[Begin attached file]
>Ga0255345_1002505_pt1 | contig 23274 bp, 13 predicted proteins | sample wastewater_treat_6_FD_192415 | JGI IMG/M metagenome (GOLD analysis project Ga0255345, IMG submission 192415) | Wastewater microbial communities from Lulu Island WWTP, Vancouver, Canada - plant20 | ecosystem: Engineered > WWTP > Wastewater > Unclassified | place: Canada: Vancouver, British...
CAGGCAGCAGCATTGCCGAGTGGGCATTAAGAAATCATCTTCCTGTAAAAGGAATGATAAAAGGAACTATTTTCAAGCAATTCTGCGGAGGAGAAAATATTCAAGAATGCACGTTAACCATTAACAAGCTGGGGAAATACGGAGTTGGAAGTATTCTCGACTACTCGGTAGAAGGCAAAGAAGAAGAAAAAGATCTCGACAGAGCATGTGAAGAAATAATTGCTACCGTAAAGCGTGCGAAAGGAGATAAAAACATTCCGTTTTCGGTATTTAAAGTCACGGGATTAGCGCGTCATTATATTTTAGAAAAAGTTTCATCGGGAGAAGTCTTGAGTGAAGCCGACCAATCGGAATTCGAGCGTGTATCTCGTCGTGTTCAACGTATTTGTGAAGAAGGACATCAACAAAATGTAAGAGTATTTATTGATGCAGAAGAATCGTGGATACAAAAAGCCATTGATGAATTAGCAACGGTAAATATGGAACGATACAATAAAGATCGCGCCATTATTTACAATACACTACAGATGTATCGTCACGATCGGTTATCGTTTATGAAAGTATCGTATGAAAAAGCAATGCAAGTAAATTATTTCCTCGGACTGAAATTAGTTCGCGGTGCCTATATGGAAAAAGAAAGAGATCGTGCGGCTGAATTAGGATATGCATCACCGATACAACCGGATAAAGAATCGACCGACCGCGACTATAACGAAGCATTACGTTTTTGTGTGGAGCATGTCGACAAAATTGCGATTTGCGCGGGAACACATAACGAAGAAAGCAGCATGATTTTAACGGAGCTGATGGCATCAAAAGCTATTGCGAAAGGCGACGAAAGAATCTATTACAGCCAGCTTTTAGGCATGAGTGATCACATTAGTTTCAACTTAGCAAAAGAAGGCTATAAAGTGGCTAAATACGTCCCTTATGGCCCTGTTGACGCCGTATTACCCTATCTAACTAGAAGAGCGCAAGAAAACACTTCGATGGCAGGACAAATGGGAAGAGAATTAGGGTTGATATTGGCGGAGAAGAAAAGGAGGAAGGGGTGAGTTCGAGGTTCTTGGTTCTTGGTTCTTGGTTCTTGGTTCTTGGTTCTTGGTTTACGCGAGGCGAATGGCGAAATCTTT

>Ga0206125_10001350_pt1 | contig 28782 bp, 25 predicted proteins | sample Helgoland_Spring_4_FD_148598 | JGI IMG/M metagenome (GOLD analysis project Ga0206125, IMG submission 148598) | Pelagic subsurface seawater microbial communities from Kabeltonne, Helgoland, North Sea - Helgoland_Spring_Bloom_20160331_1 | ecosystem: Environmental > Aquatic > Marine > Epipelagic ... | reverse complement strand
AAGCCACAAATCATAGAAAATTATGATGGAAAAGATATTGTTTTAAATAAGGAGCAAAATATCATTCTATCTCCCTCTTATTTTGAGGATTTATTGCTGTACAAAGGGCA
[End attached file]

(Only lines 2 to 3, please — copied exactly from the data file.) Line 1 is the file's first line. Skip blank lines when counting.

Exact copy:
CAGGCAGCAGCATTGCCGAGTGGGCATTAAGAAATCATCTTCCTGTAAAAGGAATGATAAAAGGAACTATTTTCAAGCAATTCTGCGGAGGAGAAAATATTCAAGAATGCACGTTAACCATTAACAAGCTGGGGAAATACGGAGTTGGAAGTATTCTCGACTACTCGGTAGAAGGCAAAGAAGAAGAAAAAGATCTCGACAGAGCATGTGAAGAAATAATTGCTACCGTAAAGCGTGCGAAAGGAGATAAAAACATTCCGTTTTCGGTATTTAAAGTCACGGGATTAGCGCGTCATTATATTTTAGAAAAAGTTTCATCGGGAGAAGTCTTGAGTGAAGCCGACCAATCGGAATTCGAGCGTGTATCTCGTCGTGTTCAACGTATTTGTGAAGAAGGACATCAACAAAATGTAAGAGTATTTATTGATGCAGAAGAATCGTGGATACAAAAAGCCATTGATGAATTAGCAACGGTAAATATGGAACGATACAATAAAGATCGCGCCATTATTTACAATACACTACAGATGTATCGTCACGATCGGTTATCGTTTATGAAAGTATCGTATGAAAAAGCAATGCAAGTAAATTATTTCCTCGGACTGAAATTAGTTCGCGGTGCCTATATGGAAAAAGAAAGAGATCGTGCGGCTGAATTAGGATATGCATCACCGATACAACCGGATAAAGAATCGACCGACCGCGACTATAACGAAGCATTACGTTTTTGTGTGGAGCATGTCGACAAAATTGCGATTTGCGCGGGAACACATAACGAAGAAAGCAGCATGATTTTAACGGAGCTGATGGCATCAAAAGCTATTGCGAAAGGCGACGAAAGAATCTATTACAGCCAGCTTTTAGGCATGAGTGATCACATTAGTTTCAACTTAGCAAAAGAAGGCTATAAAGTGGCTAAATACGTCCCTTATGGCCCTGTTGACGCCGTATTACCCTATCTAACTAGAAGAGCGCAAGAAAACACTTCGATGGCAGGACAAATGGGAAGAGAATTAGGGTTGATATTGGCGGAGAAGAAAAGGAGGAAGGGGTGAGTTCGAGGTTCTTGGTTCTTGGTTCTTGGTTCTTGGTTCTTGGTTCTTGGTTTACGCGAGGCGAATGGCGAAATCTTT

>Ga0206125_10001350_pt1 | contig 28782 bp, 25 predicted proteins | sample Helgoland_Spring_4_FD_148598 | JGI IMG/M metagenome (GOLD analysis project Ga0206125, IMG submission 148598) | Pelagic subsurface seawater microbial communities from Kabeltonne, Helgoland, North Sea - Helgoland_Spring_Bloom_20160331_1 | ecosystem: Environmental > Aquatic > Marine > Epipelagic ... | reverse complement strand